Why Does Car Insurance Cost So Much?

Go on, guess.

My high premiums aren’t because I prang my car a lot, or make other people have accidents. Though there was that crash I caused in 1975 or so, when I collided with a Morris Traveller van and managed to remove some of its wooden trim. The owner glued it back on. Total cost of the repair: £1.50.

I don’t indulge in James Bond-esque 200 mph jaunts the wrong way up dual carriageways, let alone launch my car off the tops of buildings. So it’s a mystery to me why Sheila’s Wheels wants to relieve me of huge wodges of money on an annual basis.

But now I can thank a certain coach driver for leading me to the explanation as to why car insurance costs so much.

On a blisteringly hot August afternoon, said coach opts to use the offside lane of the A41 and hits my car from the side.

The lucky thing is that only my wing mirror is damaged, though the cat, imprisoned in a basket on the passenger seat, seems a bit miffed at the delay as the coach driver and I stop to exchange details.

cat in travel basket

It seems pretty clear-cut. The other guy has wandered far enough into my lane to break something off my car.

Yet this minor damage then takes three months to sort out.

The driver tells me he works for United Busways. That’s the first problem, because he doesn’t. He used to work for them, but, after a couple of phone calls, I learn he’s now with National Express, despite what it said on his bus.

back view of coach

I can only find 0871 phone numbers for National Express, but, after one long expensive call, someone refers me to a depot in Hertfordshire. Two more calls later, nobody seems that interested, though one of the people I speak to lets slip the name of the bus company’s insurer, Gallagher Bassett.

Now I am on to something. I speak to Gallagher Bassett and learn that the driver has logged a report of the accident. There will be CCTV footage too, to be examined in the next few days.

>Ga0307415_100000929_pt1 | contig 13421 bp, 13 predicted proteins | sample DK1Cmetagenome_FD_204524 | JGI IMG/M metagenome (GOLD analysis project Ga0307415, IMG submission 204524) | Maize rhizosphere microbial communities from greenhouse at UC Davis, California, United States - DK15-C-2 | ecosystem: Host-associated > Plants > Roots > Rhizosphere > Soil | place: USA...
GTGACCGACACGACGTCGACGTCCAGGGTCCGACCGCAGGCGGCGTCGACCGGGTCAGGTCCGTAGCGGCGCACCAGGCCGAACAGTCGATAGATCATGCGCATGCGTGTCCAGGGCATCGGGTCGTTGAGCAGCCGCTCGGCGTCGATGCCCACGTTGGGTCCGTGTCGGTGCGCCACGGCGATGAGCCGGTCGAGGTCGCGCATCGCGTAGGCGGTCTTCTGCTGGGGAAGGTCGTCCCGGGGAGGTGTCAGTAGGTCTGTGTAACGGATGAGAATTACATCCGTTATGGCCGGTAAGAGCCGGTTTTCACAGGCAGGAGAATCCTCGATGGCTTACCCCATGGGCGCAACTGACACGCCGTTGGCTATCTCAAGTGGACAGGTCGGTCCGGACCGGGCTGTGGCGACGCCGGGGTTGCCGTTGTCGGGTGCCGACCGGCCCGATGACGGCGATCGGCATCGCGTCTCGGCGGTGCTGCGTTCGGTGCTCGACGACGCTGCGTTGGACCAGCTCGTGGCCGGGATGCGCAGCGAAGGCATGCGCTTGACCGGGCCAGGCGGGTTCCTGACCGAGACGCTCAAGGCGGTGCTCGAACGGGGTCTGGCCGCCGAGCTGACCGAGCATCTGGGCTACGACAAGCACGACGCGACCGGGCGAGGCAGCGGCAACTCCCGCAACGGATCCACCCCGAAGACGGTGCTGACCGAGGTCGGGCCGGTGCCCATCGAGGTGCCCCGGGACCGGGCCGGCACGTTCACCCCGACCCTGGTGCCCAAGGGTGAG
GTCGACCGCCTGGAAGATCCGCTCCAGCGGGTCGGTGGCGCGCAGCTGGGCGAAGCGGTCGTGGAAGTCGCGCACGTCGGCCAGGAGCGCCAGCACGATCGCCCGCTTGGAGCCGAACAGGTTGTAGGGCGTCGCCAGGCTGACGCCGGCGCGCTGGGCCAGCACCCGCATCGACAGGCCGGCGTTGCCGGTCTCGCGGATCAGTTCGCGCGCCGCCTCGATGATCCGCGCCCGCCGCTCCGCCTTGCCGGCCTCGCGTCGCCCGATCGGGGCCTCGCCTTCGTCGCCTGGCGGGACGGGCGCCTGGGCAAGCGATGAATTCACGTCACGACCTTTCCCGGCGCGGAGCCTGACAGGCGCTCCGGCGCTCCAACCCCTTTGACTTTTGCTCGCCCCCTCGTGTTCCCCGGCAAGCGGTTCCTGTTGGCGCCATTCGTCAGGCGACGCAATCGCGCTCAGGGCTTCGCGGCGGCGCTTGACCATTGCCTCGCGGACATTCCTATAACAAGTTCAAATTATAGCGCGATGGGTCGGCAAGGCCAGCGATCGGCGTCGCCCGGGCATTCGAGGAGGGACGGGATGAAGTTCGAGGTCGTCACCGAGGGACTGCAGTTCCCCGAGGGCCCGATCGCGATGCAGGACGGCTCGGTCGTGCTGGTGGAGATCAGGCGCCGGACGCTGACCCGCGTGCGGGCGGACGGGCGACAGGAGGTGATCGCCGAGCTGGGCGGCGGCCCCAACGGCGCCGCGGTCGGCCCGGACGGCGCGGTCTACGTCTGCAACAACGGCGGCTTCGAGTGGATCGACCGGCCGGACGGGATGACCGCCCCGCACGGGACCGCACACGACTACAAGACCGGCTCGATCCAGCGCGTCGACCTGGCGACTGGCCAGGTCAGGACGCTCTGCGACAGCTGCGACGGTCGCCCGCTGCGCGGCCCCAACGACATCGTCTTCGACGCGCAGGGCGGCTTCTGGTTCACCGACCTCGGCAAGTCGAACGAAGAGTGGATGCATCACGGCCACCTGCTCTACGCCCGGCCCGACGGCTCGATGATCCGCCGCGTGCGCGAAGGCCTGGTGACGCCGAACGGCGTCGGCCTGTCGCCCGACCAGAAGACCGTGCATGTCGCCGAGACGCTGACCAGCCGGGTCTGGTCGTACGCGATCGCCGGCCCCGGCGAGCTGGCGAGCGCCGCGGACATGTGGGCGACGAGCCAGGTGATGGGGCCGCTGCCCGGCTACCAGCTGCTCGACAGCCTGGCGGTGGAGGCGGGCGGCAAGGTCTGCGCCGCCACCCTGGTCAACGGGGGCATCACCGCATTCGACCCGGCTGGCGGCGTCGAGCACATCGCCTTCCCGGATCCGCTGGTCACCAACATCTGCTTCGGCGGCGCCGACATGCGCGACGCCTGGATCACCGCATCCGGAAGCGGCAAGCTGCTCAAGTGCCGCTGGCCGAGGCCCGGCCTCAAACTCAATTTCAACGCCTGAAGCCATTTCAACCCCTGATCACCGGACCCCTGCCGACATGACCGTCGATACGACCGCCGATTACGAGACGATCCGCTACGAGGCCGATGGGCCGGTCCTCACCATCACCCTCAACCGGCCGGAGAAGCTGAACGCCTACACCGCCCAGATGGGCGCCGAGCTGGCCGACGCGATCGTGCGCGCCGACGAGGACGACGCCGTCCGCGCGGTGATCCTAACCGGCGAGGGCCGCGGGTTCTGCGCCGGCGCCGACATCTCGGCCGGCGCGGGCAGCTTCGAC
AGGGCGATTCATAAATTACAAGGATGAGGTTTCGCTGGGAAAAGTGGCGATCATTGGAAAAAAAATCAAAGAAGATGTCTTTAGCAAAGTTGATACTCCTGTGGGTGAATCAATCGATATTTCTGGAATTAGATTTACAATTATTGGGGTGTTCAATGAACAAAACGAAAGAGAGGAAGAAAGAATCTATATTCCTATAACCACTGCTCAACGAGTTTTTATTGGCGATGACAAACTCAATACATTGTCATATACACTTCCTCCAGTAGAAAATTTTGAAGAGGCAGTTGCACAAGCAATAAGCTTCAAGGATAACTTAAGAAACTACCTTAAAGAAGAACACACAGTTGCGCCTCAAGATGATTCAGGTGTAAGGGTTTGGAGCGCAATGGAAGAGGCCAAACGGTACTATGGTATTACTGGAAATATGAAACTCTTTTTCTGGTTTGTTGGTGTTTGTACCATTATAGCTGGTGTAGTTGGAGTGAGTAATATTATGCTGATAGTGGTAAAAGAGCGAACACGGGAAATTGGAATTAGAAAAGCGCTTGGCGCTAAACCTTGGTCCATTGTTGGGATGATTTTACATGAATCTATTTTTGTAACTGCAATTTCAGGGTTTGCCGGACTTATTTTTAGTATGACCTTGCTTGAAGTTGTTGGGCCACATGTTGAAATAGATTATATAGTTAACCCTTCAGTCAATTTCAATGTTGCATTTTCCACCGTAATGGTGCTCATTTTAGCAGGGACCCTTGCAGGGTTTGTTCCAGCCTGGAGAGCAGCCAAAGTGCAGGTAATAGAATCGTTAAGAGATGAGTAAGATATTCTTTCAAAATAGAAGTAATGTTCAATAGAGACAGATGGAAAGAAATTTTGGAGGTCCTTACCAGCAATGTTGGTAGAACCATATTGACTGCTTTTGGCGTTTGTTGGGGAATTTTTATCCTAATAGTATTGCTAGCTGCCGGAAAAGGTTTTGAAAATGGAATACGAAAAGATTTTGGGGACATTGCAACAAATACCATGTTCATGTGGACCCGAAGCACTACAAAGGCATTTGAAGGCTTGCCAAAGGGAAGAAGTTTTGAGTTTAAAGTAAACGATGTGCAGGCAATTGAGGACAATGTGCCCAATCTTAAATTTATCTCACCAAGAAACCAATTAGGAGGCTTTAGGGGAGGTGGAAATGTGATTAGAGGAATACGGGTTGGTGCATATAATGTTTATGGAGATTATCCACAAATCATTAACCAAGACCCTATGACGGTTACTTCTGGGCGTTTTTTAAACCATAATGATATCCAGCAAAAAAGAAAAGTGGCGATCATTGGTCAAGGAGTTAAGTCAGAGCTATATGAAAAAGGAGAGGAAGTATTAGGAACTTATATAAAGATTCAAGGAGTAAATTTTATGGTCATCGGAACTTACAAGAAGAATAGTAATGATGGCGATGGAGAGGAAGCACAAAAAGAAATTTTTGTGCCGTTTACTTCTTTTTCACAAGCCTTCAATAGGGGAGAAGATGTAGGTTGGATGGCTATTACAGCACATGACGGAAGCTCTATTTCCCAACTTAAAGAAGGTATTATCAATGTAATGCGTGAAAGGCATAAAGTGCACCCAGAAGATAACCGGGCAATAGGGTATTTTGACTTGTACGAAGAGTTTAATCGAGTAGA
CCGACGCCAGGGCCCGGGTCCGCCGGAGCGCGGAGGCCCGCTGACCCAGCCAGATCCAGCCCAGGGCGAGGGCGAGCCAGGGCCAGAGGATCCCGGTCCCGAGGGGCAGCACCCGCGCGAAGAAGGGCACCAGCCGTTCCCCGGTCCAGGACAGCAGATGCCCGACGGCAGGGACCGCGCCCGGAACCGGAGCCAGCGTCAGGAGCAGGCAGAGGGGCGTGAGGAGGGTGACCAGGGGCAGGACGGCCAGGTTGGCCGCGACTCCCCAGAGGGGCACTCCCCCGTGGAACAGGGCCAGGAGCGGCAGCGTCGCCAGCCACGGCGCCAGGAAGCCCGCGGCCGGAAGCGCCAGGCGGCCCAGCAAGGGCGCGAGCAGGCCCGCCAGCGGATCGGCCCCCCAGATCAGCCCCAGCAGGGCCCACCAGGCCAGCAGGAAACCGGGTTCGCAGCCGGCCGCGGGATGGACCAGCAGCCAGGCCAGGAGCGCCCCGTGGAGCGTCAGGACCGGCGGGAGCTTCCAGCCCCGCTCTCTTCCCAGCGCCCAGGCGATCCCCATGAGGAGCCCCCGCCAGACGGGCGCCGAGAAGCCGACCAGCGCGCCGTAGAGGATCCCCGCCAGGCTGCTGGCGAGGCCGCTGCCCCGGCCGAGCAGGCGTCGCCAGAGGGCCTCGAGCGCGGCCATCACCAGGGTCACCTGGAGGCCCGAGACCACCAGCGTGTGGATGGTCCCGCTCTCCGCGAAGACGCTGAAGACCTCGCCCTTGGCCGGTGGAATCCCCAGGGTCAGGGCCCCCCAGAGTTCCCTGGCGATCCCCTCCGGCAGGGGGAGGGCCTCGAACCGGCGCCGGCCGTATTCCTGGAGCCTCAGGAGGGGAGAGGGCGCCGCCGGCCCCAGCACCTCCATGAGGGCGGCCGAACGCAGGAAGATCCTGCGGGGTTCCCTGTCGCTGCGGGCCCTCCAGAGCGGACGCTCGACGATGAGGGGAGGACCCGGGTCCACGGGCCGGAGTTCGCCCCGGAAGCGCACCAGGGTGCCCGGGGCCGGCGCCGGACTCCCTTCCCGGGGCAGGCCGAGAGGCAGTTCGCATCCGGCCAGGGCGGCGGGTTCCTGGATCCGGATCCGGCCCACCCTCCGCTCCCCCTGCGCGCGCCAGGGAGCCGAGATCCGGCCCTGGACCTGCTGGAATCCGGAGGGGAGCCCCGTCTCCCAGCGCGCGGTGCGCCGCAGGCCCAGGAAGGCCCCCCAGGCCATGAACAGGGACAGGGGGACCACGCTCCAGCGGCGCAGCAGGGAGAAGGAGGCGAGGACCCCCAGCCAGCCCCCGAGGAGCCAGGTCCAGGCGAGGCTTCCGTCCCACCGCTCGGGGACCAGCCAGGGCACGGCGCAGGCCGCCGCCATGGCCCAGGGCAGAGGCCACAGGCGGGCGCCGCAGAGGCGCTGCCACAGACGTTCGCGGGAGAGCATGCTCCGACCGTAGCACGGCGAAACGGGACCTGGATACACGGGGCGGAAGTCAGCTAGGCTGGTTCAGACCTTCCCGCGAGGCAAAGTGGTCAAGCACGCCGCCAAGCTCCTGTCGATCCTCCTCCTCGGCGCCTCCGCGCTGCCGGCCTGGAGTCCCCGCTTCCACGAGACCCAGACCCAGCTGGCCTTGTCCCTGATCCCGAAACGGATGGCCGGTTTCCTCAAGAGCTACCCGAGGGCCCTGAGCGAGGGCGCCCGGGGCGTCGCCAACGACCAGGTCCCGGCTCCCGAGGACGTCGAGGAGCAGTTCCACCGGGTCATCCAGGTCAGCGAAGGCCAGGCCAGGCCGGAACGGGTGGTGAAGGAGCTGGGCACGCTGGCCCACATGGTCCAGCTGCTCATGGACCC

I have spent over an hour on the phone to six different people, but it sounds like a resolution is in sight.

But I was wrong. If you want to cut to the chase, it’s in bold near the bottom of this post.

Someone from a branch of theirs called CAA promises to arrange an inspection at a time convenient to me.  “It’s only a wing mirror,” I say, and offer to email a photo of the damage, but apparently an engineer must inspect it in person.

Nothing happens. Six days later, I chase the insurance company. Apologies for the delay and all that, they say. There’s no sign of the CCTV yet, so they will chase the bus company as well as CAA and get back to me.

That’s another 15 minutes on the phone.

Rebecca from CAA does get in touch, and tells me that someone from Hoopers Engineers in Liverpool will come to inspect my car. “It’s only a wing mirror,” I point out again.

VW Golf wing mirror

Michelle from Hoopers does arrange an inspection, which isn’t ideal as I end up missing a lunch appointment, but I want my new wing mirror sometime soon.

The engineer from Hoopers spends around 20 minutes or more studying my car thoroughly, including its mileage, chassis number, and the height of the mirror above the ground.

The days later still nothing, so I ring the insurer. The next half a dozen phone calls over a period of a few weeks are much the same and by now I know the claims reference number by heart. Yes, the CCTV footage still is awaited. They will chase the bus company again. Yes it can take a while, but no, it doesn’t usually take this long. They’ll contact them today and get back to me.

On September 22, six weeks from the accident, there is a breakthrough. I’m told the CCTV is “being sent out” and would I please give them a couple more days. One detail bothers me. Aren’t all video recordings digitized?  Apparently not.